FK&P – Thinking About Solo Play

The header picture is “The Alchemist” by Cornelis Pieterz Bega, circa 1663.

I am continuing to enjoy my experiments with FK&P, but wanted to set down a few more notes on solo play.

My next For King and Parliament trial is to take one of the historic battles on the Celtic Fringe that I have already done and set it up in a small play area. This picture shows the preliminary setup forThe Battle of Inverlochy, Candlemas Day, 1645

The pursuit of the perfect way to play wargames solo is rather like the alchemist’s pursuit of the Philosopher’s Stone, much fire and smoke but progress is often ephemeral. Nothing can quite beat the presence of a human opponent since, as far as I know, not even the best artificial intelligence can simulate the unpredictability of the human mind. It is our creative intelligence, prideful obstinacy and flawed perceptions which are, at least for now, well beyond machines.

Much is done in wargame rules to increase the “fog of war”, to limit the god-like view  players have of what is happening on the table-top. This of course cannot be perfectly done and in solo play it is even more difficult to achieve. When playing against myself I try hard to be of two minds but it is impossible to wall off what the other guy knows. One way I’ve found to help lose the big picture view is to force each side to respond to the most current tactical situations only.

One way to do this is to place rigid time constraints on play. For example when I play computer chess, I play it as fast chess. The AI is given 15 secs to respond (much of what makes a chess program “smart” is giving it sufficient time to evaluate every possible move). Of course I have to move within the same time limit, thus the game is multiple moves of tactical chess which becomes strategic only when the hardware count on both sides dwindles to only a few pieces. While time limits were used by one of the earliest wargamers, H. G. Wells, it is generally not practical for the solo player – there is simply too much mechanical stuff to take care of and it becomes an unenjoyable frenzy.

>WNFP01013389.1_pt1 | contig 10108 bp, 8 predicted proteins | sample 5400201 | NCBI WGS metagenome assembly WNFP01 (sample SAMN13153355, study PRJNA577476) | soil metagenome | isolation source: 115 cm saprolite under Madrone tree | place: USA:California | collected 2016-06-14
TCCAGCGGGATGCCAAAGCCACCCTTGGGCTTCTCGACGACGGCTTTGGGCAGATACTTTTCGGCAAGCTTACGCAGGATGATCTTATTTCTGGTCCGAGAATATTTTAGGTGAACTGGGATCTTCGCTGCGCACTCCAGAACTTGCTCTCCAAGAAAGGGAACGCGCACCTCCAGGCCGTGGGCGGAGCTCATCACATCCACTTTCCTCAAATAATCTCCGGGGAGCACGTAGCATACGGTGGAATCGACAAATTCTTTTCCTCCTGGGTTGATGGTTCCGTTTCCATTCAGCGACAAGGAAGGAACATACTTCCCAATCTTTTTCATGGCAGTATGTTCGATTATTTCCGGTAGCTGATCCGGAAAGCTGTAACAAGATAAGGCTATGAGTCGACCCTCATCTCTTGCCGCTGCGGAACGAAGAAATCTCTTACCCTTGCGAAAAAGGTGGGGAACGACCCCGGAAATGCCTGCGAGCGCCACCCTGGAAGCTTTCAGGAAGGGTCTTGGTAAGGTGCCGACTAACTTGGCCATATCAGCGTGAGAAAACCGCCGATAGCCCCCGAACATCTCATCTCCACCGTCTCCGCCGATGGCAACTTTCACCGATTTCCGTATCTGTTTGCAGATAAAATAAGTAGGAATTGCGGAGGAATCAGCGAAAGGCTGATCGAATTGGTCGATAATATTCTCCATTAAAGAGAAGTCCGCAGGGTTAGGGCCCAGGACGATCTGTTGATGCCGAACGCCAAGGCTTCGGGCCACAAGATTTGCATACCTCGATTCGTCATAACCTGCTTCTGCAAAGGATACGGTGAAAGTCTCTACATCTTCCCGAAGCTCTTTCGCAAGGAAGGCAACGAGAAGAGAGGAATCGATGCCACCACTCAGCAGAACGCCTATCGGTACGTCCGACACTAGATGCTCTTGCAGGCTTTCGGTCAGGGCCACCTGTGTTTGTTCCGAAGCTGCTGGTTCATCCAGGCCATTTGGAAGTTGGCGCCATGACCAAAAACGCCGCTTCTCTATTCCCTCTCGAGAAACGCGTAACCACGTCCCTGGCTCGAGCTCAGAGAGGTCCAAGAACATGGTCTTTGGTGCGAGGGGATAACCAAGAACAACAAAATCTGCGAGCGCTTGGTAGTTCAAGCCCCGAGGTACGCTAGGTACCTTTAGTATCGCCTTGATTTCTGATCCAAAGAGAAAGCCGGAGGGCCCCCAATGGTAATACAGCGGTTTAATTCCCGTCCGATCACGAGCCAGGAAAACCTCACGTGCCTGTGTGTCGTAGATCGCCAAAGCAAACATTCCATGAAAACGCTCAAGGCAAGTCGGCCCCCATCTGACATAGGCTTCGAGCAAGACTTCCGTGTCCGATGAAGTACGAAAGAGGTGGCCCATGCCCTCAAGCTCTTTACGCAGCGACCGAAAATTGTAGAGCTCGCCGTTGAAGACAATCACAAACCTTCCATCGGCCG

Probably my favorite solo battle boardgame which I have played several dozen times. It is extremely well balanced making it very competitive.

It is also possible to use card driven (scripting) scenarios that are successfully used in many solo boardgames and these can be quite engaging.  Victory Point Games (VPG) has designed some excellent solo games, none better than Cruel Neccesity or Zulus on the Ramparts (above). Card scripting, when well done, is probably the most successful way to provide at least an echo of a human opponent. To set it up for even a simple battle game like Inverlochy would require a great deal of planning (over and above what is already done) to design a scripted approach and in the end it is very difficult to escape the limitations of your own viewpoint!  Cards are useful for introducing period flavor and narrative potential but not creating utterly novel situations.

The very best way I have found is to return to the idea of forcing the solo player (Myself) to deal with limited tactical problems by switching in a random way between sides. Like several rules that I favor, including Baroque, For King and Parliament (FK&P) divides each side into discrete commands, “brigades” in this case. When this is done it is simple to add a random brigade selection process (not original to me) which I have now tailored specifically for FK&P.

Brigade Selection Cards

The card deck used to randomize brigade selection in FK&P. Each symbol represents a brigade on each side (red and blue) allowing up to ten per side. The extra cards are optional, two for each side.